Photo by Brian Menz
Shaun Murphy (left) and Aaron Lopez: It's now newspaper official.
By the time Shaun Murphy opened the email yesterday, he'd basically given up hope. After his hometown newspaper, the Lake Gazette
of Monroe City, Missouri, had refused to publish his marriage announcement, he'd reached out to the PROMO Missouri and then talked about the situation to the Riverfront Times
, followed by the TV stations in Quincy. He and his spouse, Aaron Lopez, had launched a petition drive, and also worked quietly behind the scenes to talk to execs at Lake Publishing, the Tennessee-based company that owns the paper. No dice.
And so it seemed like it just wasn't meant to be. They'd tried. What more could they do?
Then the email came. Sent Tuesday by Lakeway Publishers Vice President Walt Gilbert, it stated simply that the newspaper had decided to publish the couple's marriage announcement after all.
The announcement appeared in this week's newspaper — and also online
— just like they'd hoped for.
"I was just so excited," Murphy recalls. "I ran down the stairs — 'look, Aaron!' We were just kind of blown away."
For the couple, who married in Wisconsin in October, the announcement was more than just an announcement. It was a message to kids growing up in Monroe City, and to anyone who's closeted in a small town. "We want them to see that it's possible to start a family and not have to hide who they are and who they love," Murphy says simply.
Lakeway's decision doesn't seem to be a one-off. After the RFT's story was published in early November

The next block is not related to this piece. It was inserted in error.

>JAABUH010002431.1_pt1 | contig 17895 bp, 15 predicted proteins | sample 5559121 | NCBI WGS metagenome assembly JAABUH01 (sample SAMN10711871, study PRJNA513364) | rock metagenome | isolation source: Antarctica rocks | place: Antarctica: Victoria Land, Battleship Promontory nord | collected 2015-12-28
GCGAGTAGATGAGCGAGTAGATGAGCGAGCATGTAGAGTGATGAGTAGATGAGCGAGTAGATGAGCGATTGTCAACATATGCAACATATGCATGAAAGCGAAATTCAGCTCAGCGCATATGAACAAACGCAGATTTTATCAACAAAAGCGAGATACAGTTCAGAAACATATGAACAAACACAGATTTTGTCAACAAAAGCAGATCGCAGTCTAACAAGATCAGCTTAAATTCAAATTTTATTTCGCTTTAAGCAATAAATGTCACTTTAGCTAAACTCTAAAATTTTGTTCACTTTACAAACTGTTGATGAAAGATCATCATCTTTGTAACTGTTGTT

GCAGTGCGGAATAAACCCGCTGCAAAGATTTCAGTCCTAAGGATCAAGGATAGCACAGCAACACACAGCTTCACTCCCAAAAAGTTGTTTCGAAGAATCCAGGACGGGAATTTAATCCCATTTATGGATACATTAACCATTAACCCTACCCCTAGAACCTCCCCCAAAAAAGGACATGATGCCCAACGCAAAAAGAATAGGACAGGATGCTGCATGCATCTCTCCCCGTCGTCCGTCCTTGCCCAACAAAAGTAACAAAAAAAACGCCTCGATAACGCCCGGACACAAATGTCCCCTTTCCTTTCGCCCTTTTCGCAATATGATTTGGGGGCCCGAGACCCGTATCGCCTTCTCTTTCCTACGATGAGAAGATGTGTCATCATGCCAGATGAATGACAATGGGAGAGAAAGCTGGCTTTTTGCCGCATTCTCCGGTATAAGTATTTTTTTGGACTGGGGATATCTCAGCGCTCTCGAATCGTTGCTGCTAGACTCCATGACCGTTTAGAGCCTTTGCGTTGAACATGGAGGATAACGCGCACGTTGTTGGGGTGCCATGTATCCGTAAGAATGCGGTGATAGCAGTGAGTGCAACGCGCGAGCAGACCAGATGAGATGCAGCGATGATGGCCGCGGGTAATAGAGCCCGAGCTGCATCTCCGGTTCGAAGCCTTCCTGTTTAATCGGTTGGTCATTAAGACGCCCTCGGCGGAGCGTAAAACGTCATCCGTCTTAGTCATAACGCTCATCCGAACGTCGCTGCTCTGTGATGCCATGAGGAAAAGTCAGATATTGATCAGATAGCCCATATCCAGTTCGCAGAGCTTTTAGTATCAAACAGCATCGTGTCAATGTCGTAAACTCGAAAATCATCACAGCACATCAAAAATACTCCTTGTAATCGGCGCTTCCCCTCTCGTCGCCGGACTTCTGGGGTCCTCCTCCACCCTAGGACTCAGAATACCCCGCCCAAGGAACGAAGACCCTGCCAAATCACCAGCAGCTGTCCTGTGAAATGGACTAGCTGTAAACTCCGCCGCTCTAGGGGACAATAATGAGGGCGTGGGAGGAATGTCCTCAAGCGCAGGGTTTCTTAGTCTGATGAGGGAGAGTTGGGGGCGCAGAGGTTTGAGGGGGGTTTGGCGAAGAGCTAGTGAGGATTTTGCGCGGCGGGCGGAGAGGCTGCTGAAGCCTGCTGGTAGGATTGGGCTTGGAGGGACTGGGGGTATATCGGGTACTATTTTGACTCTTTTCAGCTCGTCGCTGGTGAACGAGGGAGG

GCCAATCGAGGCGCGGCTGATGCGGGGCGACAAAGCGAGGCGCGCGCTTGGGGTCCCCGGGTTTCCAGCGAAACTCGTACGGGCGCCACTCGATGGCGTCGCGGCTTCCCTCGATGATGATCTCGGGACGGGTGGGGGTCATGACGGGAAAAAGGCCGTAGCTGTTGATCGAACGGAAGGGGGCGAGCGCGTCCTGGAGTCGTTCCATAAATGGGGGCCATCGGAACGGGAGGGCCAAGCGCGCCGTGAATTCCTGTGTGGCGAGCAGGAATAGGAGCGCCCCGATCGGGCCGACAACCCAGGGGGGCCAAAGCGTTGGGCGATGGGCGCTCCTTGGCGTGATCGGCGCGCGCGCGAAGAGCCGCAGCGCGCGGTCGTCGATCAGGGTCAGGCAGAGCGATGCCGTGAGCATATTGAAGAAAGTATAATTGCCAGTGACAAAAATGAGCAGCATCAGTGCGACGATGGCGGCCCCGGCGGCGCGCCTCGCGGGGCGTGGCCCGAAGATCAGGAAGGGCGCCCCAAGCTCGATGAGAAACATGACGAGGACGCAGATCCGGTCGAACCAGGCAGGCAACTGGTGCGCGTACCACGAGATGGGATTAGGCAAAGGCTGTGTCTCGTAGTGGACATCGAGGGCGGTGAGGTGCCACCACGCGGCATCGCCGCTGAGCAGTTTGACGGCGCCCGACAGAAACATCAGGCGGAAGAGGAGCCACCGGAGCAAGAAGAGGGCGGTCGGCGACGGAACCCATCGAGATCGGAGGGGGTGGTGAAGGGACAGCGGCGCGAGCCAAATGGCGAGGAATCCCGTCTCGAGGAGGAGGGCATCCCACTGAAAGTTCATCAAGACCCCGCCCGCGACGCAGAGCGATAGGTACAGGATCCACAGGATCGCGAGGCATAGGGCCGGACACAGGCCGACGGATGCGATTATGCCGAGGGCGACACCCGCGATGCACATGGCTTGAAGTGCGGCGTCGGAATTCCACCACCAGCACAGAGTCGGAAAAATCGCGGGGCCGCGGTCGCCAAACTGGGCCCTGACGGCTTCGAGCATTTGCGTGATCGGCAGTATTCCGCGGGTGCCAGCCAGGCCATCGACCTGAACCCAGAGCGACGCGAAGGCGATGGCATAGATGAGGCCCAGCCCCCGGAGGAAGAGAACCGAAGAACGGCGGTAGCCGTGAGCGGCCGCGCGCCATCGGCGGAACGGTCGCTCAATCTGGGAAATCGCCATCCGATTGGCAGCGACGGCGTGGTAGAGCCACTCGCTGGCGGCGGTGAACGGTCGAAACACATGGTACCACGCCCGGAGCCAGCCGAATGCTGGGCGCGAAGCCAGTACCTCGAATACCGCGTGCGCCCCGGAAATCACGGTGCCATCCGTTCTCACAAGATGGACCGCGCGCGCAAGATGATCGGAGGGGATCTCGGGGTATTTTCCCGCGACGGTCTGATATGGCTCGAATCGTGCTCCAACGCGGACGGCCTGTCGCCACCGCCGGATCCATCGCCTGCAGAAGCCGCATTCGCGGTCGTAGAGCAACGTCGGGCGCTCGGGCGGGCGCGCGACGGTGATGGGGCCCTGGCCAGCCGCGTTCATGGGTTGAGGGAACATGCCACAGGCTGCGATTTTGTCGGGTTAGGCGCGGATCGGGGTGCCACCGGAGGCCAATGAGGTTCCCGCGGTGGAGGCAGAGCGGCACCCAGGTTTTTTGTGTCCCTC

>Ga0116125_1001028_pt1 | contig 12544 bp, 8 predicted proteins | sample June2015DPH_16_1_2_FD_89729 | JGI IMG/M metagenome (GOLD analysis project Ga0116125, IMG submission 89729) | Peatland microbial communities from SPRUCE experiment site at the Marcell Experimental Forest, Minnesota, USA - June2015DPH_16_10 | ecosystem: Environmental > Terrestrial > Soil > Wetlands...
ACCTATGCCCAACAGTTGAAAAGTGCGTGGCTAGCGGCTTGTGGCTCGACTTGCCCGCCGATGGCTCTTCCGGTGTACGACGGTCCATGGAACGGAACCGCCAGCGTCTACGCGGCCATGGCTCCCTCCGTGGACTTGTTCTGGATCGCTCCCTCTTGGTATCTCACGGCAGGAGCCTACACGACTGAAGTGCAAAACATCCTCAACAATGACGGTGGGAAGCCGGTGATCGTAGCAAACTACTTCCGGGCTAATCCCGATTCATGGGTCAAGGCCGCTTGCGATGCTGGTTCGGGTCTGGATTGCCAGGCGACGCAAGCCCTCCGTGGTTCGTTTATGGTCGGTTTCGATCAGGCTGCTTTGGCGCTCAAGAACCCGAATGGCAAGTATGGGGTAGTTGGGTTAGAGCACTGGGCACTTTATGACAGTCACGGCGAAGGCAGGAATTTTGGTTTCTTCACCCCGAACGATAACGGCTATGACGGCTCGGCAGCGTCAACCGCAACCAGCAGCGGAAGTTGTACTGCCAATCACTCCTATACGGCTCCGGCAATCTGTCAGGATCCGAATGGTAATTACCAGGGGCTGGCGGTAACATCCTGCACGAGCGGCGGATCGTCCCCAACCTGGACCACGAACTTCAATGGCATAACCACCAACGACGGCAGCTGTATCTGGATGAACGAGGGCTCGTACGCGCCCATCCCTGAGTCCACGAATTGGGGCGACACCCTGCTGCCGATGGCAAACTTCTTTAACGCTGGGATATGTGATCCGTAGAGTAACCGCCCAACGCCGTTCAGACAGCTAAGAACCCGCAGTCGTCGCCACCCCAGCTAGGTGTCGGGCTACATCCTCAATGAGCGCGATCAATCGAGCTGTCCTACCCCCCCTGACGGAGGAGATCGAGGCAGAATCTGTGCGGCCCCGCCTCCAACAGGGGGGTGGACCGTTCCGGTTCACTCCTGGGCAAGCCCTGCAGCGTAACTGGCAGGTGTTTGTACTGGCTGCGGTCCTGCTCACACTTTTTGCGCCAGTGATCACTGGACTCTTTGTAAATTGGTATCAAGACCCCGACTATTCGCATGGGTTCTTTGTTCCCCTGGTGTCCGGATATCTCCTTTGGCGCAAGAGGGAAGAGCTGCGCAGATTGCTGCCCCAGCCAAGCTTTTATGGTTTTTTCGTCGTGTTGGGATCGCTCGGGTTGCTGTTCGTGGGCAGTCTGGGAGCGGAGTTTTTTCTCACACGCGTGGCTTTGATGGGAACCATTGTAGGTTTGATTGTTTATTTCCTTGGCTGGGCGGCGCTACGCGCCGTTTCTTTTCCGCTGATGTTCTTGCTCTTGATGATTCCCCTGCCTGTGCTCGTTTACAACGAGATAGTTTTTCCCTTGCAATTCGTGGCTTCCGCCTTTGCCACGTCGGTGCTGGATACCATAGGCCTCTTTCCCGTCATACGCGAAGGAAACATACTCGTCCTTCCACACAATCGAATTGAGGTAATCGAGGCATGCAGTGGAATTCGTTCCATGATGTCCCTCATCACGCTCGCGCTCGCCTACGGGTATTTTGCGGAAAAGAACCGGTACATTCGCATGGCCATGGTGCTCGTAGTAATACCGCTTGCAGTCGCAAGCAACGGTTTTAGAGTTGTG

, Murphy says he politely, but persistently, attempted to follow up with Gilbert and other Lakeway execs. At one point, Gilbert wrote back to apologize that the newspaper had left the couple in the lurch. He was sorry, he wrote, that they hadn't had a policy in place. But, he continued, they were discussing it — and they knew their decision would affect more than just one newspaper. After all, Lakeway owns 23 newspapers in four states.
In a subsequent email, Gilbert indicated they were close to a decision. Then, more than a month later, his December 29 email arrived in Murphy's inbox — a late Christmas gift, but an incredibly welcome one.
"A lot of gay people have felt like you can't be part of the small town you're from," Murphy says, adding, "One thing I learned — there are a lot of gay people from Monroe City. I heard from so many of them because of this. And they feel like it puts your family too much at risk of being looked down upon. But this is helping people start to rethink that.
"We don't want to be in the shadows," he continues. "That was our hope for this — that we could at least plant a seed. 'It was OK for those guys. Yes, there's a steep hill I have to climb, but maybe I could so something like this some day.' That was our goal."
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